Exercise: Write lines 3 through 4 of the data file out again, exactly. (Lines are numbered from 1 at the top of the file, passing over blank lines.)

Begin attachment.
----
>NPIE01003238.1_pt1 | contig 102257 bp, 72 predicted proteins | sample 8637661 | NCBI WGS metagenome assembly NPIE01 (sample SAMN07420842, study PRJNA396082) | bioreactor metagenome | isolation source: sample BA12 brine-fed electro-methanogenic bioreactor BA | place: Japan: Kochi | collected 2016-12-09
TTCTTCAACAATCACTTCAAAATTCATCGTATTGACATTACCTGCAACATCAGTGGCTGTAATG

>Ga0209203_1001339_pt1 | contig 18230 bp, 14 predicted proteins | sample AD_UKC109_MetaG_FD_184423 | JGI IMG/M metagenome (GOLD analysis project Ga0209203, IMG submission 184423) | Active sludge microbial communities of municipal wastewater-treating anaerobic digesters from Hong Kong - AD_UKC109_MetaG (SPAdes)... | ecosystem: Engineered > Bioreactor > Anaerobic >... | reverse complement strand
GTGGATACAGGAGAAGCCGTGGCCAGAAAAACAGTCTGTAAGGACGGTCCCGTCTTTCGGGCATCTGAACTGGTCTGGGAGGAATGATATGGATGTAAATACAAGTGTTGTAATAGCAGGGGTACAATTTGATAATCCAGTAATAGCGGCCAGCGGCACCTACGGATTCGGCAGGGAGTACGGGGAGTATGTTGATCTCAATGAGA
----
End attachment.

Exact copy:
>Ga0209203_1001339_pt1 | contig 18230 bp, 14 predicted proteins | sample AD_UKC109_MetaG_FD_184423 | JGI IMG/M metagenome (GOLD analysis project Ga0209203, IMG submission 184423) | Active sludge microbial communities of municipal wastewater-treating anaerobic digesters from Hong Kong - AD_UKC109_MetaG (SPAdes)... | ecosystem: Engineered > Bioreactor > Anaerobic >... | reverse complement strand
GTGGATACAGGAGAAGCCGTGGCCAGAAAAACAGTCTGTAAGGACGGTCCCGTCTTTCGGGCATCTGAACTGGTCTGGGAGGAATGATATGGATGTAAATACAAGTGTTGTAATAGCAGGGGTACAATTTGATAATCCAGTAATAGCGGCCAGCGGCACCTACGGATTCGGCAGGGAGTACGGGGAGTATGTTGATCTCAATGAGA